I love this stuff. Like, would probably sell my soul for an endless supply. However, one thing that I’ve noticed is that it tends to work better on skin that isn’t already accustomed to chemical exfoliants. What I mean by this isn’t that it loses effectiveness over time, just that the visible results aren’t so dramatic when your skin is already in pretty good condition. For that reason, I don’t love this product quite as much as I used to, so I’ll probably hold off on buying another bottle while I test some other things. That being said, I do still wholeheartedly recommend it to anyone who thinks it might be suitable to their skin type and has the funds to purchase a luxury product like this.
For me, it helps to even out texture, and makes my skin noticeably brighter and softer. Did it sting? Um, yeah, sometimes. This is one of the few products that produces a mild stinging sensation that I feel ok about using, since stinging typically means the skin is being damaged. Your AHA doesn’t need to sting to be effective, nor does it need to be anywhere near as intense as this is in terms of pH and acid availability. The higher FAV means it can produce some pretty amazing results in a much shorter amount of time, but it also means it’s that much easier to damage your skin if you over-use it or don’t take steps to protect your skin, like using sunscreen, gentle cleansers, and a good moisturizer. As someone who has had a damaged moisture barrier, I can tell you that it takes a hell of a lot longer to repair the damage than it does to do the damage, so please be careful. This didn’t produce any other signs of irritation for me, just a bit of mild stinging on occasion.
I can still remember the first time I ever used Good Genes. I had received a little packet of it as a free sample with a Sephora order, and not knowing how expensive it was, I decided to apply the whole packet as a wipe-off face mask, as the packet indicated I could. Whoa, were those some great results. In the morning my skin looked better than it ever had before, super bright and glowy. After searching for the product online, I immediately started trying to convince myself that the results hadn’t been that great because there was no way in hell I could afford such an expensive serum at that point in my life. Then, a few months later I got another packet sample and had the same dilemma. Finally, there was a deluxe sample of it available as a freebie code at Sephora, and after using that sample for about 2 weeks, I knew it wasn’t just in my head, Good Genes really did make that much of a difference in my skin. Like I mentioned before, now that I use chemical exfoliants on a regular basis, there just isn’t as much for Good Genes to do for my skin, but I still love it. I use it for a night or two before any special occasions to make sure my skin is clear and bright, and once or twice a week when I feel like my skin needs a little something extra. I finished off the last of my bottle the night before my friends’ wedding, so I’ve been without Good Genes since the end of September. Do I miss it? Yep. Will I purchase it again in the future? Yeah. At the moment, I’m working through my queue of AHAs, but Good Genes is just one of those “how do I love thee, let me count the ways” type of products for me.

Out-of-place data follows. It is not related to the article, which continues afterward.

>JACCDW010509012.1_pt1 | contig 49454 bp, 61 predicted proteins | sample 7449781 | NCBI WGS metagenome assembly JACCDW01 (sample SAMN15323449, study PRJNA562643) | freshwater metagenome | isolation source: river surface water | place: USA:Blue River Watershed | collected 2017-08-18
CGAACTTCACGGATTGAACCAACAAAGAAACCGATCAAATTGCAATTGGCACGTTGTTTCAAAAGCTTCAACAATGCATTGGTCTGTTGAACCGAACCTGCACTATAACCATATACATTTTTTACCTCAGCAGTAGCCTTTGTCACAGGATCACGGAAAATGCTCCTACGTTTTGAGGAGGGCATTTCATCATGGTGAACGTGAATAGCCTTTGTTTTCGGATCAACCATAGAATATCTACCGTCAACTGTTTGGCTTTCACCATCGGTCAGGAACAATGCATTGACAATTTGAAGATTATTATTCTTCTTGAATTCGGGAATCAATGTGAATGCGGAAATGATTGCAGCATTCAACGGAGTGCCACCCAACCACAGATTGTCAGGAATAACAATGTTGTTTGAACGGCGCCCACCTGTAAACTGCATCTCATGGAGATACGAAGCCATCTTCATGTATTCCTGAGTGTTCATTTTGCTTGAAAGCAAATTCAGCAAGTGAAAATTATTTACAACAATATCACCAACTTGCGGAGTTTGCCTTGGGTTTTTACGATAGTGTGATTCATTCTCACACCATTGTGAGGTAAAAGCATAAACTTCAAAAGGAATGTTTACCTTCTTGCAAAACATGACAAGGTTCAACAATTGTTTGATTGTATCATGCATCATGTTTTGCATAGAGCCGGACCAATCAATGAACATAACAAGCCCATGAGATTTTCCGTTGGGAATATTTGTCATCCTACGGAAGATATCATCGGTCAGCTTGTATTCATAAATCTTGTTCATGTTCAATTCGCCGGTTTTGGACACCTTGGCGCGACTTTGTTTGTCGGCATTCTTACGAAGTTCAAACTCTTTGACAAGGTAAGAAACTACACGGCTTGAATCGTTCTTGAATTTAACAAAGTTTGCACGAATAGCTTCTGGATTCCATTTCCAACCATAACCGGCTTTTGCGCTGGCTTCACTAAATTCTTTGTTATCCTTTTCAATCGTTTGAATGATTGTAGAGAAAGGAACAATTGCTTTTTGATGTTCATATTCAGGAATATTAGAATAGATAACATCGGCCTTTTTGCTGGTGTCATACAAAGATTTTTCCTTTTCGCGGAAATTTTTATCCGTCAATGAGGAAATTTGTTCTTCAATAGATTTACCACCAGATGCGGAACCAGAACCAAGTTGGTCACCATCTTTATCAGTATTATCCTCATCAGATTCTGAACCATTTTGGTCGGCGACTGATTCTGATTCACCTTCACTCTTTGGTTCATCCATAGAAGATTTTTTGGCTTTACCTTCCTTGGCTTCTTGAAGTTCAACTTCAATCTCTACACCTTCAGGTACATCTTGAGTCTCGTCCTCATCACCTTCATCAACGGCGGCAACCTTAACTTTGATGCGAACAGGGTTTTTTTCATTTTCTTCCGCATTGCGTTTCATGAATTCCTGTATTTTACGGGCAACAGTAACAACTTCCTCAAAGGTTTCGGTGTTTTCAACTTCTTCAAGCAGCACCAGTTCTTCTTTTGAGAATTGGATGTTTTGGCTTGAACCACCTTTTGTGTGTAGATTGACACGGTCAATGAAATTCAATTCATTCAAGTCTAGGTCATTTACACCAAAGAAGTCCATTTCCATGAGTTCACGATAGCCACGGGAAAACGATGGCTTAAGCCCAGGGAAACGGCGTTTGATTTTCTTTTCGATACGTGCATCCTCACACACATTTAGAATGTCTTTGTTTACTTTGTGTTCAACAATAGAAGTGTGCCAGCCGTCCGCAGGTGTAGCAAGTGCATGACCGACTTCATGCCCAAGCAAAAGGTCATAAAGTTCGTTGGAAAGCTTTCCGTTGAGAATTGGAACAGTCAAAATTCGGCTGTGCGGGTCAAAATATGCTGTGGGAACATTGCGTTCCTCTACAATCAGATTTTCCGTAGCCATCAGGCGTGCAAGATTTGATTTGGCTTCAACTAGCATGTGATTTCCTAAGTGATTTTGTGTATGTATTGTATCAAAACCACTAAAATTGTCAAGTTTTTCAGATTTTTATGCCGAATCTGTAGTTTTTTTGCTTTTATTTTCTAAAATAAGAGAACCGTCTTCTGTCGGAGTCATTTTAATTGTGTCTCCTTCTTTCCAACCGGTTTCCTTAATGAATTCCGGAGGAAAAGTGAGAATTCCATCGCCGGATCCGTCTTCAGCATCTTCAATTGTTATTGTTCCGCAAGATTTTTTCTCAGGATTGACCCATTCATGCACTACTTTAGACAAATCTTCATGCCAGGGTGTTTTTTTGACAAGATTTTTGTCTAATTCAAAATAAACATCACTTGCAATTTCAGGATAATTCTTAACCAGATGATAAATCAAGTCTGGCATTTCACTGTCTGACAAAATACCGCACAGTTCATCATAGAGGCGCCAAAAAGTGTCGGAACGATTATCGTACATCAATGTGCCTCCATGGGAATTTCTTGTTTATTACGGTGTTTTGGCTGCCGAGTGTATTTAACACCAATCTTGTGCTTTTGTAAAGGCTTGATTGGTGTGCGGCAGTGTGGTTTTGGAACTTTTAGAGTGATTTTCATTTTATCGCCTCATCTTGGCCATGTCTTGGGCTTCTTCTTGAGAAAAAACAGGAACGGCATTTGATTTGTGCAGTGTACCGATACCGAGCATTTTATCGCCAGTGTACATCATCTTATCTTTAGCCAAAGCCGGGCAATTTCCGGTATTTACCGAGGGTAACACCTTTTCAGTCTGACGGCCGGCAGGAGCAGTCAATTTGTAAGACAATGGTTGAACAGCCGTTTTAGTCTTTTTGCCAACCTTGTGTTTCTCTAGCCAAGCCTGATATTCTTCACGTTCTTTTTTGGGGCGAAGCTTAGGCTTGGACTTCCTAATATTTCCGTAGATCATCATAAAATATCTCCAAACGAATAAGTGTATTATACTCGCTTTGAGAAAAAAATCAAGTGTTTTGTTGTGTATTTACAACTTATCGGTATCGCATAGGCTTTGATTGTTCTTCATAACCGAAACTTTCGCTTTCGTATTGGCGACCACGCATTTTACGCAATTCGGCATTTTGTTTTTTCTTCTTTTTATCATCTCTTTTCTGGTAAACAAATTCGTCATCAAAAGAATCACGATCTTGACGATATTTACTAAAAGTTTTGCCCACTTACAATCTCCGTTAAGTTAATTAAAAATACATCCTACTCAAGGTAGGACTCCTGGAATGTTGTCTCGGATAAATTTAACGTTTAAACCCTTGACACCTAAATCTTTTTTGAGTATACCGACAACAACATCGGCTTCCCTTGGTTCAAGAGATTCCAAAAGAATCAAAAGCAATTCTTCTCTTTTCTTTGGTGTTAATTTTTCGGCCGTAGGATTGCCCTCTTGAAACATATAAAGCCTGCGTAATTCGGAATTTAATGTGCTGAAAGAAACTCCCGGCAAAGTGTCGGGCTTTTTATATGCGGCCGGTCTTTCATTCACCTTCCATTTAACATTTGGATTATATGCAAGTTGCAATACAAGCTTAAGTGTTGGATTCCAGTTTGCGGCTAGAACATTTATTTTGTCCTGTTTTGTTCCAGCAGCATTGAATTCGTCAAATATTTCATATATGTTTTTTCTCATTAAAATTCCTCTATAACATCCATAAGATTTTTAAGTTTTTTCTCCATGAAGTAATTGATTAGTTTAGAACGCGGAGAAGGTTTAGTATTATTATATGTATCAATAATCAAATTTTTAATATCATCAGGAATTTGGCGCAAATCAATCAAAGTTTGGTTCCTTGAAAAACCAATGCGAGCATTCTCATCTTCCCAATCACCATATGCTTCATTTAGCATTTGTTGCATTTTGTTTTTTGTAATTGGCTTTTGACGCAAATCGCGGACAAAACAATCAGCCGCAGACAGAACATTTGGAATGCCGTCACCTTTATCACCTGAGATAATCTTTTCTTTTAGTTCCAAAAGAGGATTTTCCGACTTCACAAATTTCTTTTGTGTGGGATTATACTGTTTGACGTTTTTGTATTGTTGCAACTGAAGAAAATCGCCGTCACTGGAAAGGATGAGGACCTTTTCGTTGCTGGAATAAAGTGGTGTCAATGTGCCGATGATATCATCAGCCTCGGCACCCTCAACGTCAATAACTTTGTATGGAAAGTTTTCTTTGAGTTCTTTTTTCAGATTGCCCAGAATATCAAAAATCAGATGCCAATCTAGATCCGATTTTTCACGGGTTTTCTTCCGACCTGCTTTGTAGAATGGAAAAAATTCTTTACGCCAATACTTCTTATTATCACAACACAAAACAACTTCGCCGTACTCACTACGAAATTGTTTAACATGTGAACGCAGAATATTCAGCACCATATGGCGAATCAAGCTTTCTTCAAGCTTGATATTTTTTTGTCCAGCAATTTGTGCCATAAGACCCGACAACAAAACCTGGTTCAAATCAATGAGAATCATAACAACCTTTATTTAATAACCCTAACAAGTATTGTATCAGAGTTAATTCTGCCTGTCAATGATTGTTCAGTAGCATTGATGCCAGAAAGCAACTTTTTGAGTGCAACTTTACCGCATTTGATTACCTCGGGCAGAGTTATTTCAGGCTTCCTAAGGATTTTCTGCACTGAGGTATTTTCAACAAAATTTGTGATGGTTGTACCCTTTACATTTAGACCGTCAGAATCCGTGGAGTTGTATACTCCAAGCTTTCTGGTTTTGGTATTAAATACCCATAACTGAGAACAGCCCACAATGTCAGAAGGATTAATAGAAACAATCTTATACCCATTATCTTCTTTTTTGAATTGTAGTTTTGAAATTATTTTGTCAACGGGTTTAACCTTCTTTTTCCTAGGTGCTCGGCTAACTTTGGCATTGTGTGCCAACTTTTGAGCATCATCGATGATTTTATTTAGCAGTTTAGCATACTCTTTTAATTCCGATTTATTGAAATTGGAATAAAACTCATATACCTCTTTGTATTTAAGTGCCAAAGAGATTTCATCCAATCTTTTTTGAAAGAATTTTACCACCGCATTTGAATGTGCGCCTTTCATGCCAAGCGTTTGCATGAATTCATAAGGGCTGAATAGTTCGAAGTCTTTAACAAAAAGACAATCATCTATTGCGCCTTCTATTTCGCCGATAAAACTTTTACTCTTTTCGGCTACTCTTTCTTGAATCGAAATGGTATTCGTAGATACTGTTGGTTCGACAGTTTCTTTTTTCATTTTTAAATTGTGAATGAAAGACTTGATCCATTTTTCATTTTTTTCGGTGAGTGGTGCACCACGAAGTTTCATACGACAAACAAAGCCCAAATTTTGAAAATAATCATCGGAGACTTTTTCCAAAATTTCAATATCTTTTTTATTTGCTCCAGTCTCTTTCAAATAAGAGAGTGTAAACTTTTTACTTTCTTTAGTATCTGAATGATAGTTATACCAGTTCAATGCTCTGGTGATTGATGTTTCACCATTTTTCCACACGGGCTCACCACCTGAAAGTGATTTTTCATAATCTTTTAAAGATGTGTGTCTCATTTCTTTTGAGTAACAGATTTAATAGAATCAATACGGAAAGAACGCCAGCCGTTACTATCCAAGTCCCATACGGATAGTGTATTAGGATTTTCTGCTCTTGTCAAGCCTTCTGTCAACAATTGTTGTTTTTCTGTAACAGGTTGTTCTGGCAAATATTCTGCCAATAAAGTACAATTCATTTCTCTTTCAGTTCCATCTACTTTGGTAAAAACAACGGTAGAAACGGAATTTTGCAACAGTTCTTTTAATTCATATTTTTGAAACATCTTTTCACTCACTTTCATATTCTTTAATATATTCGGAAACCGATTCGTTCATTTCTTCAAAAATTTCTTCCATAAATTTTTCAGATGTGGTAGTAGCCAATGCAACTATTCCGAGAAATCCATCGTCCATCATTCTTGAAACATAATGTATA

So, raise your hand if you were hoping I would tell you this product totally wasn’t worth it and to save your money? Yeah, me too. Unfortunately, to my knowledge there aren’t really any other serums that compare to Good Genes. It has such a high free acid value, that the only way you’re going to get comparable results is with a chemical peel, which can be a bit intimidating, and in some cases can actually damage the skin if you don’t follow the instructions. I plan on testing some chemical peels from MUAC in the future, but until then, I do at least have a few other recommendations for you, though keep in mind that they’re not dupes.
Interested in getting started with chemical exfoliants or need something suitable for sensitive skin? try the CosRx Whitehead Power Liquid if you’re looking for an AHA. Amazon $13.65 | Memebox $15 | Bisou Beauty Bar $18.76 US/ $25 CAD
Looking for an AHA that packs a punch? My favorite is the 14% Intensive Rejuvenating Serum from Alpha Skincare. This is what I’m using at the moment, and is a repurchase, which gives you an idea of how much I like this stuff. Review forthcoming, but what you need to know now is that it’s strong and affordable. Amazon $15.08 | Ulta $18.99
Luna Sleeping Night Oil
What’s it supposed to do?
What’s the scent, texture, etc.?
How do I use it?
Ingredients and other nerdy bits
Persea Gratissima (Extra Virgin, Cold Pressed Avocado) Oil, Vitis Vinifera (Organic, Cold Pressed Concord Grape) Seed Oil, Rubus Fruticosus (Cold Pressed Blackberry) Seed Oil, Salvia Hispanica (Cold Pressed Chia) Oil, Dimethyl Isosorbide (and) Hydroxypinacolone Retinoate, Chamomilla Recutita (Matricaria) Flower Oil, Tanecetum annuum (Blue Tansy) oil, Anthemis nobilis (English Chamomile) oil, Eriocephalus punctulatus (Cape Chamomile) oil, Citrus Aurantium Amara (Neroli) Oil, Citrus Aurantium Dulcis (Blood Orange) oil, Cananga Odorata Flower (Ylang Ylang) Oil, Vetivera zizanoides (Vetiver) oil, Helianthus Annuus (Sunflower) Seed Oil (and) Rosmarinus officinalis (Rosemary) Leaf Extract, CI 61565 (Green 6), CI 60725 (Violet 2). -from Sephora.com